South Florida company replacing Macy’s in S&P 500
Iconic retailer Macy’s was already struggling before the pandemic and now it’s going to be removed from the Standard & Poor’s 500, S&P Dow Jones Indices announced in a press release.
Carrier Global Corp. (NYSE: CARR), a Palm Beach Gardens company that is being spun off from United Technologies Corp. (NYSE: UTX) will replace Macy’s and join the S&P 500 prior to trading on Friday. Macy’s will be removed prior to the open of trading on Monday and join the S&P Small Cap 600.
Carrier is a provider of HVAC, refrigeration, fire and security solutions and will be added to the S&P 500 GICS Building Products Sub-Industry index.
Being included in the S&P 500 carries the prestige of being known as one of the nation’s largest companies and leads to inclusion in many mutual funds and ETFs. However, companies in the S&P 500 and other indexes can be subject to the sometimes volatile programmatic trading of indexes and futures.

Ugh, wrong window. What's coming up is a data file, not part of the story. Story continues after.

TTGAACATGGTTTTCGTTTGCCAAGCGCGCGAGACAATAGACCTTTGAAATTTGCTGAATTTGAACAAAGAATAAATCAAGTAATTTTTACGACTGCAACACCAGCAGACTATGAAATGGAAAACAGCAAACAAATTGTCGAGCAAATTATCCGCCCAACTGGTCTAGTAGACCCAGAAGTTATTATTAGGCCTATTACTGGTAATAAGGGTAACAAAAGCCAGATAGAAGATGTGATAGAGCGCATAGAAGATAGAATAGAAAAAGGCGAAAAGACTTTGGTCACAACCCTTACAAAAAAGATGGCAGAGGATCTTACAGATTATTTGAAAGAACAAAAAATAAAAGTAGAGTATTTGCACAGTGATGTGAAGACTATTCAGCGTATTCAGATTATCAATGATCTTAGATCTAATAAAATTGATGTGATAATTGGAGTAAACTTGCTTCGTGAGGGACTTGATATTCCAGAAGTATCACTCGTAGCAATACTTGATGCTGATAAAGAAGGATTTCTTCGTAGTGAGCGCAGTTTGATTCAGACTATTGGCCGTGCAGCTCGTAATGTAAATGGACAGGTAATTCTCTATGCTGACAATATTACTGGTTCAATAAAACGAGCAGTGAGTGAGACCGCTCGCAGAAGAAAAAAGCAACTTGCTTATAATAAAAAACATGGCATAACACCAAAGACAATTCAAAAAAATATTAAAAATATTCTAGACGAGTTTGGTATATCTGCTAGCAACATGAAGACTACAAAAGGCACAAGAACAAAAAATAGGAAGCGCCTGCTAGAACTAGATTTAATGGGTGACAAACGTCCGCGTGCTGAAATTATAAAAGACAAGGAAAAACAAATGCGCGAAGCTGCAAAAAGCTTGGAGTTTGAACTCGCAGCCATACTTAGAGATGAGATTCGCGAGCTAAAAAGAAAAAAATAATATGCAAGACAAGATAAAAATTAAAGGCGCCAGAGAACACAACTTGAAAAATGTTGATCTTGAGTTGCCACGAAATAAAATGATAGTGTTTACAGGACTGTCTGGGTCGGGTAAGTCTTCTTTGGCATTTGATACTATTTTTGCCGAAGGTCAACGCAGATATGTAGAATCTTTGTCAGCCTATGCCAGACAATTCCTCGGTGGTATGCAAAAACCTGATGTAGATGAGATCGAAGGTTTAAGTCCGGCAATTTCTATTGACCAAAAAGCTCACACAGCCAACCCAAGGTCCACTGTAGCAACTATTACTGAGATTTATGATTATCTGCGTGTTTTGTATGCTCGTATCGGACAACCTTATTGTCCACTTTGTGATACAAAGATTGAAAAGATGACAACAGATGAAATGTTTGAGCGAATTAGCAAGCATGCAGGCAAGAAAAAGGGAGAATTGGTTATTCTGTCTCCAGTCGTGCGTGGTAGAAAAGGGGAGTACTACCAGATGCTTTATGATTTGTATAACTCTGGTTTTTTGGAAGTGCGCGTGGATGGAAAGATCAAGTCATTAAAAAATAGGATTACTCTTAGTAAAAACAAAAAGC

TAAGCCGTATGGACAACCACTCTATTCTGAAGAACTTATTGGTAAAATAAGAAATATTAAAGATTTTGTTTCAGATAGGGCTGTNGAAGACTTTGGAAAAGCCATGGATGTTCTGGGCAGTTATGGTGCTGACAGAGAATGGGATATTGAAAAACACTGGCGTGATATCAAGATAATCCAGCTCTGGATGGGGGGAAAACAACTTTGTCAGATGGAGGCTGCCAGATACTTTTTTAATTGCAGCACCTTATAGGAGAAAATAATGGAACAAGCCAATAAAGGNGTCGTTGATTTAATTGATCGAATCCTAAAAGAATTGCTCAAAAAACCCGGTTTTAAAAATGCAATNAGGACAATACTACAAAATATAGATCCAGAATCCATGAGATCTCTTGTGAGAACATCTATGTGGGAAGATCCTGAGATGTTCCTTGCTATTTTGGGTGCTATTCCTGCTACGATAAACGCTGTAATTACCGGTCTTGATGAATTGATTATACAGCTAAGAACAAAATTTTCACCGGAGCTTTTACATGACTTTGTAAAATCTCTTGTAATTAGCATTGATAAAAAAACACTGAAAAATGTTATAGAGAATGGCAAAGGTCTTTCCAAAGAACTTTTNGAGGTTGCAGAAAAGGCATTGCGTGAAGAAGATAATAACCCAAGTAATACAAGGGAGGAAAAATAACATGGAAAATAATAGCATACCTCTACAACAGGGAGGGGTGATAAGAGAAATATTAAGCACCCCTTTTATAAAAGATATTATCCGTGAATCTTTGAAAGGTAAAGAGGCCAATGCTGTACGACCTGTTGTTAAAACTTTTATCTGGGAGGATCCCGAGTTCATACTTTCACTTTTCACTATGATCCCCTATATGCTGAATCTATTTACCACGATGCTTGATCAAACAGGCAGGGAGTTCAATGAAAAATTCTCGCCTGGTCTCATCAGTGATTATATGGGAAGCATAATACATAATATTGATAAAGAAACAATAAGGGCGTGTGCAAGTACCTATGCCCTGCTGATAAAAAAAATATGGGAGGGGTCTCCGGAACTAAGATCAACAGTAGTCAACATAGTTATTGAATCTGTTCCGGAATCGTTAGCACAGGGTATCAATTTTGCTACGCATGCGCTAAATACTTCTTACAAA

According to Enterprise Florida, South Florida companies in the S&P 500 are ADT Corp. (NYSE: ADT) of Boca Raton, AutoNation (NYSE: AN) of Fort Lauderdale, Carnival Corp. (NYSE: AN) of Fort Lauderdale, Citrix Systems of Fort Lauderdale (NASDAQ: CTXS), Lennar Corp. (NYSE: LEN) of Miami and Ryder System (NYSE: R) of Miami.
Carrier and Otis Worldwide are being spun off by United Technologies Corp., which is then merging with Raytheon in transactions expected to be completed on Friday. United Technologies will remain in the S&P 500 & 100 indices, but change its name to Raytheon Technologies Corp. and its ticker symbol to RTX.
United Technologies will distribute one common share of Carrier and half a common share of Otis to shareholders of record as of March 19.
Macy’s has closed all of its U.S. stores, furloughed almost all its workforce, drawn down its credit line, suspended its dividend, canceled some orders and withdrawn its financial guidance for this year. Macy’s has 20 locations in South Florida and is a key anchor tenant for many shopping centers.
On Wednesday, Fitch Ratings cut Macy’s long-term issuer default rating from BB+ from BBB-, which is Fitch’s lowest investment grade rating. Macy’s shares hit a 52-week low of $4.41 on Wednesday. Its 52-week high was $26.33 on April 5, 2019.
There hasn’t been any sign that department stores, who fall into the non-essential retail category, will get major assistance from federal stimulus measures.